Professor Mark Lindley called for a serious approach to understand and overcome environmental degradation during a talk on ‘Galloping Environmental Degradation 2015’ at the School of Economics (UoH) on November 13. He explained that the current economic activity has a big impact on the environment and needs to be checked because “people need nature and nature doesn’t need people.”
After showing the earth’s activities in a chronological order, right from the big bang, Prof Lindley, who is UoH Chair Professor warned that the present condition of the environment can only affect humans and not the earth as this planet is a “great winnower of waste and error” and can continue as a “variegated living world.”
He refuted the ongoing pursuit of finding life on other planets, asserting that humans will never be able to move to another planet as they won’t survive for long on it. He painted a grim but complete picture of the current environmental scenario by citing a remark from world-class geologist Robert M. Hazen’s recent book, “Our ocean and atmosphere are changing at a rate rarely matched in the Earth’s long history. Oceans are rising, while they are becoming warm and more acidic. Global patterns of rainfall are changing, while the atmosphere is becoming more turbulent. Polar ice is melting, tundra is thawing, and habitats are shifting.”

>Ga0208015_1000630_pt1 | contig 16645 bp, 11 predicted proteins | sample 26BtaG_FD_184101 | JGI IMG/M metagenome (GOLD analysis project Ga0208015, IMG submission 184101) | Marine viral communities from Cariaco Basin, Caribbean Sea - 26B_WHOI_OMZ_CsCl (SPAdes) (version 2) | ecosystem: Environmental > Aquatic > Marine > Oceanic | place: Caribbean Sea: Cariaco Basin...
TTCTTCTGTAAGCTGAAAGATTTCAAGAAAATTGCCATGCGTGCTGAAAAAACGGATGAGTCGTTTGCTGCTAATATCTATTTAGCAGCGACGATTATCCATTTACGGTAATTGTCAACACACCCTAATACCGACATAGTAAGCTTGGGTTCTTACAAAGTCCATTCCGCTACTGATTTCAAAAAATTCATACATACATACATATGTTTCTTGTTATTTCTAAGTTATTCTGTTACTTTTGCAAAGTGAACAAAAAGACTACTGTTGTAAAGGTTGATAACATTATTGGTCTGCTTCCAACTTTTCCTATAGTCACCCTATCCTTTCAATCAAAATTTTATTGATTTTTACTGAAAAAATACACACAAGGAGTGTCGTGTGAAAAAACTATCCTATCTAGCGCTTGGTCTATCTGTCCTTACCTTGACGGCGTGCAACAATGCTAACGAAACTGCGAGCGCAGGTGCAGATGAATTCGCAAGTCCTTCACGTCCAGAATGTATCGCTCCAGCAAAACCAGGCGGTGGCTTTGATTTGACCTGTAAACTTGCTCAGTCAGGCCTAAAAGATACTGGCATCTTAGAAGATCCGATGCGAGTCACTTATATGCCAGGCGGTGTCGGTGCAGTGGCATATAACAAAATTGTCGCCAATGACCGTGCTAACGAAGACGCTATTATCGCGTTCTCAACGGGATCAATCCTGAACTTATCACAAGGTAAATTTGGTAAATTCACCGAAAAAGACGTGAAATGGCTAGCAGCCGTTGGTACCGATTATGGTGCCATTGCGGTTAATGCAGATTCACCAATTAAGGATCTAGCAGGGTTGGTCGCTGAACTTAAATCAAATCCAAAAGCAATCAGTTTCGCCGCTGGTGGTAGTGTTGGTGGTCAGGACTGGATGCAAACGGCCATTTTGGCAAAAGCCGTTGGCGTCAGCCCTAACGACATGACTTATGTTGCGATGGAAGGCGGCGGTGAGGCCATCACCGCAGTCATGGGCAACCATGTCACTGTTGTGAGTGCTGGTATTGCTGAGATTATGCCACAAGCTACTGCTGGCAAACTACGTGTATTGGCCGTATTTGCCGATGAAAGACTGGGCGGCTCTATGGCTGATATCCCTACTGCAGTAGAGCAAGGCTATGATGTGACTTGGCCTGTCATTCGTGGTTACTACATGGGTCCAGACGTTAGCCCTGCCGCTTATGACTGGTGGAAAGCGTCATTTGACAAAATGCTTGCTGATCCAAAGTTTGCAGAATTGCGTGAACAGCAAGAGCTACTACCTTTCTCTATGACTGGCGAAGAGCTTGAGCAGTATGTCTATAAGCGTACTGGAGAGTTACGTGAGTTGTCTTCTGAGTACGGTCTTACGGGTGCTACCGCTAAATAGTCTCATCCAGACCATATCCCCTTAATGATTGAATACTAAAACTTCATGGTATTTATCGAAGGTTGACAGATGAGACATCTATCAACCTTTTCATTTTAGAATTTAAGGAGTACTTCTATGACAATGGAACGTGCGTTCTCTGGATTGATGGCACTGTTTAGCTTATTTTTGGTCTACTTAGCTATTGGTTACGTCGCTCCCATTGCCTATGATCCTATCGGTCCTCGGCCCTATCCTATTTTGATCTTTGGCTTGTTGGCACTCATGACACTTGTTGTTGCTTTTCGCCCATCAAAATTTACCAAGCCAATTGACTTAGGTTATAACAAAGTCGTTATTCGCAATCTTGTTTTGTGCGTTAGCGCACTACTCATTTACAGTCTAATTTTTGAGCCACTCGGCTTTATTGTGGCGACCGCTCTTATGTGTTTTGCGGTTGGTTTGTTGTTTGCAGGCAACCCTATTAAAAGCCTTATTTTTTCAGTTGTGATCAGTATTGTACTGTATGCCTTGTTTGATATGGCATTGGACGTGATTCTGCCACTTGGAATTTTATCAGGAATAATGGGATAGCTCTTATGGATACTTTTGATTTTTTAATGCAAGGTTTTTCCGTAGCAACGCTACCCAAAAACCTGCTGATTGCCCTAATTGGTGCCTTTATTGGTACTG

He mentioned depletion of nonrenewable mineral resources, renewable natural resources being used up faster than the earth renews them, economically harmful dislocations of natural minerals, pollution, climate change, extinction of biological species, and the rise of virulent viruses and antibiotic resistance as the issues responsible for galloping environmental degradation.
He also displayed a chart showing the possible deterioration of earth’s resources till 2080 and its impact on the human race warning that the downfall is at a much faster pace than predicted earlier.
Prof Lindley wished to see the current and upcoming crop of economists conscious of the world’s future and cautious of the detrimental impact that economic activity can have.
-By Shaima Mansoor, Department of Communication